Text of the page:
As you may have guessed, this all happened to the Lady recently, and it really got under her skin for lots of reasons. For one, she didn’t like the way the comic guy treated her; he’s just one in a long line of men who assume she knows less than them. She occasionally strikes back.

There was this one time when she complimented a comic book guy (who’d previously mansplained to her) on his T-shirt; it was black with a red, reflective Spider-man on it. But then she said that it looked better on the Gamer’s solid chest. The Gamer really does own that shirt; she still feels bad about it whenever he wears it. Other times, when she’s being bugged by few different comic guys, she finally asks them if they have this or that comic, and they’re like “there’s the new Jem and the Holograms” or Howard the Duck. She didn’t ask for those.

However, she was also upset by this particular episode because she, too, was making assumptions about other women buying comics. In a weird way, she realized that in her frustration she had internalized what fanboys say about other geek girls.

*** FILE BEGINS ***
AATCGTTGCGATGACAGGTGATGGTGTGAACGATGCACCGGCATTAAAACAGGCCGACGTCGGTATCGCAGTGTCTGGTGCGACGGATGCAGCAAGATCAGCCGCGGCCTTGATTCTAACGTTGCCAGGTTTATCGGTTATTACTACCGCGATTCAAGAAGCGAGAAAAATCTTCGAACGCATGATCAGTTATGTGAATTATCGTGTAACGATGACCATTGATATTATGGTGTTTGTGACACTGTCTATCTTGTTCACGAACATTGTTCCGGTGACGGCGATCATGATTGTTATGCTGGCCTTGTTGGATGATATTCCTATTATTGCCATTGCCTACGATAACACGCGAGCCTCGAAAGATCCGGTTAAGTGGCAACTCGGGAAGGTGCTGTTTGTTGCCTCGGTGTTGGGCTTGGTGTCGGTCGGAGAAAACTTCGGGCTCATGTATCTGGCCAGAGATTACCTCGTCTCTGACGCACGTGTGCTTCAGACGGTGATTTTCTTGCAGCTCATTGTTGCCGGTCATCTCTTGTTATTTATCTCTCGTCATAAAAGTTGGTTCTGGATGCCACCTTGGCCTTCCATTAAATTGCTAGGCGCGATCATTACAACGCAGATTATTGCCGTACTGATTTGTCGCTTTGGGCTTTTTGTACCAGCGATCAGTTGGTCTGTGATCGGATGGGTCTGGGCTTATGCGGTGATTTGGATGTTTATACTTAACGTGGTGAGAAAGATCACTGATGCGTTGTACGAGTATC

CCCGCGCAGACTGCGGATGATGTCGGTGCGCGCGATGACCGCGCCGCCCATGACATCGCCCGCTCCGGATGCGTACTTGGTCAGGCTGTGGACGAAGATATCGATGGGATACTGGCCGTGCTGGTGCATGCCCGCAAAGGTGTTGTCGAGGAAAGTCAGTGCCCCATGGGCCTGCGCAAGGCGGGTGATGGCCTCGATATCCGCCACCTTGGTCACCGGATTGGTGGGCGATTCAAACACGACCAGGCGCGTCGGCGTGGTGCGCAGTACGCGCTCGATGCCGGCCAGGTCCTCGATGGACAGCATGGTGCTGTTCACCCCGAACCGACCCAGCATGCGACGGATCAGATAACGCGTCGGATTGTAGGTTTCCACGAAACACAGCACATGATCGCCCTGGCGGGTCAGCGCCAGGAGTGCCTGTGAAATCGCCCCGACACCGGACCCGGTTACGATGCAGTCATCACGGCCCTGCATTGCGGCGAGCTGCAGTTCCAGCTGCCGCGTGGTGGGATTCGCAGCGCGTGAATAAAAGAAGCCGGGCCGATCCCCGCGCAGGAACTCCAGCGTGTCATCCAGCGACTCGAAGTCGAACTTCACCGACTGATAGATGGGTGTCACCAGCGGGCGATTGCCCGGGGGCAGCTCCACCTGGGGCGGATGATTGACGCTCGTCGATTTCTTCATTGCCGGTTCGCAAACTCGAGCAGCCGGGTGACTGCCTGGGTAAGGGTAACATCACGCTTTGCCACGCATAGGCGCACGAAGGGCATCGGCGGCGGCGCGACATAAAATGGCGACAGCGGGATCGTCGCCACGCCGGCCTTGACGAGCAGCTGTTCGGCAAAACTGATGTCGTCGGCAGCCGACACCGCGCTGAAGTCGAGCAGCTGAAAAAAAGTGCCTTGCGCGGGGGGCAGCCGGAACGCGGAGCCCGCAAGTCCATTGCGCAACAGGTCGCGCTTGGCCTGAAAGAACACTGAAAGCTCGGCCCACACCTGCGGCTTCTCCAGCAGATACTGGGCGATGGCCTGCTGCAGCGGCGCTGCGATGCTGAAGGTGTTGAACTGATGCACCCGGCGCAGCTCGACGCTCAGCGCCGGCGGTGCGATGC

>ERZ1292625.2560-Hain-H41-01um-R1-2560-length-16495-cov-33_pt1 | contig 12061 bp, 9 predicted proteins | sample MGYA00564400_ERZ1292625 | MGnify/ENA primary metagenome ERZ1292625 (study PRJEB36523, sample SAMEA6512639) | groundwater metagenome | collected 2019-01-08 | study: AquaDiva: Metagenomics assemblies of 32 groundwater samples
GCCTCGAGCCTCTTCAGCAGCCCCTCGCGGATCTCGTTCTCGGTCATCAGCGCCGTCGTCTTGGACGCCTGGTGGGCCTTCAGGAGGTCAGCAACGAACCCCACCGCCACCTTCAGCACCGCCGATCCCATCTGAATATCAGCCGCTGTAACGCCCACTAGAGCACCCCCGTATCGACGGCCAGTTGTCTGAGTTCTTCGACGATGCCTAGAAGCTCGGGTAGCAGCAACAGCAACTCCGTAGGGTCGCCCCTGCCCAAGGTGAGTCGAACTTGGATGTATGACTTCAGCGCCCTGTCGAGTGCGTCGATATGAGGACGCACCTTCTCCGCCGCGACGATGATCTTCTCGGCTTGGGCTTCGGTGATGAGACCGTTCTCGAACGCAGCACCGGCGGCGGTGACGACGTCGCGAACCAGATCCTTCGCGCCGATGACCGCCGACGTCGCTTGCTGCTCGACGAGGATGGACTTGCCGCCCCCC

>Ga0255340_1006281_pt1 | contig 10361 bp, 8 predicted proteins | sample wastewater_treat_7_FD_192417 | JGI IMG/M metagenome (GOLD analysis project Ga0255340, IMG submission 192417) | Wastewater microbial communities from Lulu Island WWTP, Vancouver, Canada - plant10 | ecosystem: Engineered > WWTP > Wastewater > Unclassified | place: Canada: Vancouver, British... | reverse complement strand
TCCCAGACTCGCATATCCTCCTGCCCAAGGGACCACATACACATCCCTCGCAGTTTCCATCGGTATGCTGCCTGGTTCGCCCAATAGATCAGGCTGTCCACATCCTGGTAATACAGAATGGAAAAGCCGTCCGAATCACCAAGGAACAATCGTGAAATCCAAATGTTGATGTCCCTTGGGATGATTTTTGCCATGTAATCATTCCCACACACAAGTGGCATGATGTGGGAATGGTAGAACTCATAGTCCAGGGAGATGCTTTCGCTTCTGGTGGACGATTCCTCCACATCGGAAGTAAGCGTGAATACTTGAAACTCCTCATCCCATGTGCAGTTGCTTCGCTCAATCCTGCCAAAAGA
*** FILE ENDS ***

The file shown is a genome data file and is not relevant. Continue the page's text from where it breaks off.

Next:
“Why you readin’ that comic? Are you a lesbian?”

“You’re only reading that for attention. Do you even know the name of Tony Stark’s 3rd girlfriend?!”

Of course, this attitude didn’t begin with comics. You’ve experienced it anytime a favorite underground band suddenly becomes popular and new fans feel the need to explain them to you, who’s been listening to them way longer. The irony, of course, is that new fans increase the life of the things we love. So why do we react defensively to other fans? Why did the Lady react to the comic book guy’s assumptions by making her own about the other women she was being compared to, when normally she’s eager to talk and learn about other comics and fandoms?

Unfortunately, we don’t have an answer, though there’s been lots written about this over the past few years, especially with the rise of women in traditionally male-driven fan spaces. We trace this back to the sudden popularity of Twilight and the backlash to its fans showing up at San Diego Comic-Con all the way forward to GamerGate, the Hugo Awards, and even this past weekend’s release of Netflix’ The Iron Fist, in which new fans and their representation are seen as “ruining” the fandom.

What we do know is how terrible all this fan-judging is for fandom. By making these assumptions about one another, not only do we damage our own fandom, we also increase the likelihood that the fans we make assumptions about will reflexively make similar assumptions about other fans. The cycle continues, fandom is worse off, and those who stay in the cycle perpetuate it while those who don’t are the very people who could enable it to grow.

So what do we do? First, if you find yourself on the receiving end of these assumptions, take a moment to educate. They may listen; they may not. And if you find yourself making these assumptions, just remember:


A Woman Made A Comic Book About Abortion And It’s Awesome